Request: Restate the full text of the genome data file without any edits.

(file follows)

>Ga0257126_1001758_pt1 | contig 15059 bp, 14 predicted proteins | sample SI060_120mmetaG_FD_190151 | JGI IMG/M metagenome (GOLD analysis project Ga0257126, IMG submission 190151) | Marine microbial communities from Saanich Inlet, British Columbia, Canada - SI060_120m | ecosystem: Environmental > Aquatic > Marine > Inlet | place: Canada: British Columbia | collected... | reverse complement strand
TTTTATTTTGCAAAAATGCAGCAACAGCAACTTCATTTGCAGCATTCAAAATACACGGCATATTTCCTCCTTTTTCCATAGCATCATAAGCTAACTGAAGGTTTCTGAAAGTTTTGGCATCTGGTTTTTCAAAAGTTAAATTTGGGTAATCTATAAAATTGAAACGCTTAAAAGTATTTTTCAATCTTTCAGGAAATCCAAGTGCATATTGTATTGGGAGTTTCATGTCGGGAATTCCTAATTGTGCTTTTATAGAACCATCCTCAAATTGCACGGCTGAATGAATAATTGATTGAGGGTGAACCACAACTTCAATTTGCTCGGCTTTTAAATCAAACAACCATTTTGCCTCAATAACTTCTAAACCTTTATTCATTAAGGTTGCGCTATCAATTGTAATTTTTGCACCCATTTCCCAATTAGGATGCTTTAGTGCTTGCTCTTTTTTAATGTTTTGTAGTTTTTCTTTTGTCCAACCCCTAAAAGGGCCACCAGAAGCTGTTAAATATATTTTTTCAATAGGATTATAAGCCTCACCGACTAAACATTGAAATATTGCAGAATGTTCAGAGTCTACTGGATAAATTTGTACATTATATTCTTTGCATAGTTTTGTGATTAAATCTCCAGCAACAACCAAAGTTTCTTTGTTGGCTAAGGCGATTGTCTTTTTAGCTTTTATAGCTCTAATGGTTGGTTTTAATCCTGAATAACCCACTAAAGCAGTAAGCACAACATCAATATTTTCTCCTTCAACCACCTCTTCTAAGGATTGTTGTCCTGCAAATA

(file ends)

>Ga0257126_1001758_pt1 | contig 15059 bp, 14 predicted proteins | sample SI060_120mmetaG_FD_190151 | JGI IMG/M metagenome (GOLD analysis project Ga0257126, IMG submission 190151) | Marine microbial communities from Saanich Inlet, British Columbia, Canada - SI060_120m | ecosystem: Environmental > Aquatic > Marine > Inlet | place: Canada: British Columbia | collected... | reverse complement strand
TTTTATTTTGCAAAAATGCAGCAACAGCAACTTCATTTGCAGCATTCAAAATACACGGCATATTTCCTCCTTTTTCCATAGCATCATAAGCTAACTGAAGGTTTCTGAAAGTTTTGGCATCTGGTTTTTCAAAAGTTAAATTTGGGTAATCTATAAAATTGAAACGCTTAAAAGTATTTTTCAATCTTTCAGGAAATCCAAGTGCATATTGTATTGGGAGTTTCATGTCGGGAATTCCTAATTGTGCTTTTATAGAACCATCCTCAAATTGCACGGCTGAATGAATAATTGATTGAGGGTGAACCACAACTTCAATTTGCTCGGCTTTTAAATCAAACAACCATTTTGCCTCAATAACTTCTAAACCTTTATTCATTAAGGTTGCGCTATCAATTGTAATTTTTGCACCCATTTCCCAATTAGGATGCTTTAGTGCTTGCTCTTTTTTAATGTTTTGTAGTTTTTCTTTTGTCCAACCCCTAAAAGGGCCACCAGAAGCTGTTAAATATATTTTTTCAATAGGATTATAAGCCTCACCGACTAAACATTGAAATATTGCAGAATGTTCAGAGTCTACTGGATAAATTTGTACATTATATTCTTTGCATAGTTTTGTGATTAAATCTCCAGCAACAACCAAAGTTTCTTTGTTGGCTAAGGCGATTGTCTTTTTAGCTTTTATAGCTCTAATGGTTGGTTTTAATCCTGAATAACCCACTAAAGCAGTAAGCACAACATCAATATTTTCTCCTTCAACCACCTCTTCTAAGGATTGTTGTCCTGCAAATA